Wednesday, February 19, 2014

Nikon Df with AF Nikkor 50mm f/1.4D


Many DX Nikon shooters accumulate FX lenses for a possible jump to full frame sometime in the future. For many people, that day never comes; FX being more affordable than it used to be, is still more expensive than what most DX shooters can justify. However, some lenses are comfortable doing double duty on either format, and that is certainly true of 50mm primes, which are often used as portrait lenses on APS-C cameras.

The AF Nikkor 50mm f/1.4D is one lens that is widely owned by many DX Nikon shooters, and is a prime candidate for renewed life as a "normal" prime on full frame. However, as a f/1.4 lens, the rendition isn't quite up to expectations of modern shooters... it has a reputation for being soft wide-open, which isn't exactly the case. Charitably, the rendition could be described as having the "dreamy" look of the old film era lenses when used wide open, whereas the modern Nikon AF-S Nikkor 50mm f/1.4G version produces a more "perfect" rendition that many shooters have come to expect. 

To that end, a lens with a design dating to the film-era would naturally fit well on a film-era throwback camera, the Nikon Df.
At one time, the 50mm f/1.4D  was the "reference lens" of the earlier part of the DSLR boom. You only had to see how often it was photographed by DPReview on a Nikon body to remember how well regarded it was before the G-type primes started taking over. When it is stopped down, the 50mm f/1.4D version is just as flawless as the newer G version once you hit f/4 to f/5.6, and is sharper than the f/1.8D lens at all apertures below f/5.6. However, even at equivalent apertures, the f/1.8G lens is more consistent across the frame than the f/1.4D.... except that it is 2/3 of a stop slower and the whole shallow depth of field thing that comes with it.


The 50mm f/1.4D fits on the Nikon Df with more purpose than the kit Df lens (a modified f/1.8 G) by the utter virtue of its functional aperture ring. Though AF-D lenses are from an previous era, they are quite in keeping with the retro-aesthetics of the Df. However, the plastic build of the Chinese made 50mm AF-D means that you wouldn't want to be using the aperture ring on a regular basis. As with most things on the Df, the nostalgia eventually gives way to the  modern way of doing things. In other words, even with the aperture ring, you will likely prefer to lock the ring and control the f/stop by way of the command dial on the the camera body.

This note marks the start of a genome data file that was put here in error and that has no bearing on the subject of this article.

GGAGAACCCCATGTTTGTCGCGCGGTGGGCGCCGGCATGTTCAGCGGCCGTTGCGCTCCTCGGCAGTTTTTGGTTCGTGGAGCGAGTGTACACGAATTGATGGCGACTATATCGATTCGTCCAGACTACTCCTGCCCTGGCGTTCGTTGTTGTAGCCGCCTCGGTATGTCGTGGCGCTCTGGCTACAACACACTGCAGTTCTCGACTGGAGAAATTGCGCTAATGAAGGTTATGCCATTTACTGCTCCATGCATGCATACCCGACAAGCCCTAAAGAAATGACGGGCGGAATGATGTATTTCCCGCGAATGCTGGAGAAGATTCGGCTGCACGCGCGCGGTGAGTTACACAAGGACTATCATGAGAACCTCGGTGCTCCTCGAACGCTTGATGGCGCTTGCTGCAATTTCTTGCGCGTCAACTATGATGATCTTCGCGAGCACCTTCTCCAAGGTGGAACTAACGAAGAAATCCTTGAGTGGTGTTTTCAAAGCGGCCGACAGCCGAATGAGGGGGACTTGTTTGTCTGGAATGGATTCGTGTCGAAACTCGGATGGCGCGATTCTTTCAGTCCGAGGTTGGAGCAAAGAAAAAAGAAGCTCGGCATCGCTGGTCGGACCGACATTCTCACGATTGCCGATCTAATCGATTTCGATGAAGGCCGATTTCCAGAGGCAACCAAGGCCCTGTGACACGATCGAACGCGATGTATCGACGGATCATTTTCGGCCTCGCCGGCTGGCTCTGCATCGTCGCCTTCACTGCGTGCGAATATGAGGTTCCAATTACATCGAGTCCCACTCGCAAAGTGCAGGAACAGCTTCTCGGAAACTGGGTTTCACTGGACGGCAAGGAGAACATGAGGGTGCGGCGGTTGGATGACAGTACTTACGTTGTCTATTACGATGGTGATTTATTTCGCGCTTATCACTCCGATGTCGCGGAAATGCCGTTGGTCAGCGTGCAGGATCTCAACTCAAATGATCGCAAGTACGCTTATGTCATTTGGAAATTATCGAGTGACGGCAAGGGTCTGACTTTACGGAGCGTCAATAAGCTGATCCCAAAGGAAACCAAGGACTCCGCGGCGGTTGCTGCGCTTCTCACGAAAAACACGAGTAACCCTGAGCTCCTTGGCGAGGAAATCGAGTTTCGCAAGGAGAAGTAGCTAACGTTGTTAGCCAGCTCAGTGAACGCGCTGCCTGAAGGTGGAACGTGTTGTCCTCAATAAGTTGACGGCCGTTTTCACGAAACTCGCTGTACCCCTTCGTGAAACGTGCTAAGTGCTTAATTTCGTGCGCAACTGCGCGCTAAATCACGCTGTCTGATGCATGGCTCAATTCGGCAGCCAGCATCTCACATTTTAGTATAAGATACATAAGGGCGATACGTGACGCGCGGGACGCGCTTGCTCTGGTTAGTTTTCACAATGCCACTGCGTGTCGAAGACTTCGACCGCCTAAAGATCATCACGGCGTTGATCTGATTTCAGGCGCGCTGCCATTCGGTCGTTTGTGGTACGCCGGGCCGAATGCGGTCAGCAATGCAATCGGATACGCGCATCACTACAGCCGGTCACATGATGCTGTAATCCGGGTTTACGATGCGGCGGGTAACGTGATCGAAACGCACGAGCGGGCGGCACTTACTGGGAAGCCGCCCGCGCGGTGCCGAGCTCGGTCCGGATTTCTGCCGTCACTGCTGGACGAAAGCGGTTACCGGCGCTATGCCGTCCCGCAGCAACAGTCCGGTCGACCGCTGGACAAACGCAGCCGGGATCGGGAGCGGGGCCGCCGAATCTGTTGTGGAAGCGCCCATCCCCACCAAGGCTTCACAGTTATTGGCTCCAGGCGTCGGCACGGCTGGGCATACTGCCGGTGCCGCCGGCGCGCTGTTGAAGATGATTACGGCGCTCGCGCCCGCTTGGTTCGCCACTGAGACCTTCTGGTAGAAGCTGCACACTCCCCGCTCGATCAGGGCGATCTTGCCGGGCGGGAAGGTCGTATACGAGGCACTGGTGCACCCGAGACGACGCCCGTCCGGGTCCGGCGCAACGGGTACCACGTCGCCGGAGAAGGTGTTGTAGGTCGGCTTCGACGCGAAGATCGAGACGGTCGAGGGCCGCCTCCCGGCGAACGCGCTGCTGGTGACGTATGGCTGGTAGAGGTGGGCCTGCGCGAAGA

Here is what bokeh looks like as you go through the aperture range on the "figurine" test. This is an ad hoc way of getting a general sense of how a lens renders backgrounds relative to the plane of focus (~4 feet). If you've been following along, you might have noticed that the colour temperature and brightness of the courtyard varies from post to post on this blog. There's a skylight at the very top of hte courtyard, so even though the artificial lights predominate, the lighting conditions vary according to the time of day and weather.

f/1.4
f/2
f/2.8
f/4
f/5.6
f/8

For comparison, here is a similar setup shot with the kit AF-S 50mm f/1.8 G at f/2.

f/2

Comparing the f/1.4D lens against the f/1.8G lens at f2, the overall rendition is close, but the G lens is better. Though both lenses use 7-element designs, one of the elements in the G-lens is aspherical and the blades are curved. Consequently, spherical aberration is reduced and out-of-focus highlights are rounder.


For the intended target of the Nikon Df, those relatively small optical differences likely won't matter. Even though it's not the top-end lens that it once was, many users will probably find joy in the fact that their trusty 50 f/1.4D lenses can continue to serve them as camera technology marches on. To that end, it's a lens that will feel right at home on the Df.



With thanks to Broadway Camera.

1 comment:

  1. I use both the 50 1.4d and the 50 1.8 AI on my Df. I actually prefer the old AI for sharpness and the smooth manual focus. Bokeh seems about the same on both.

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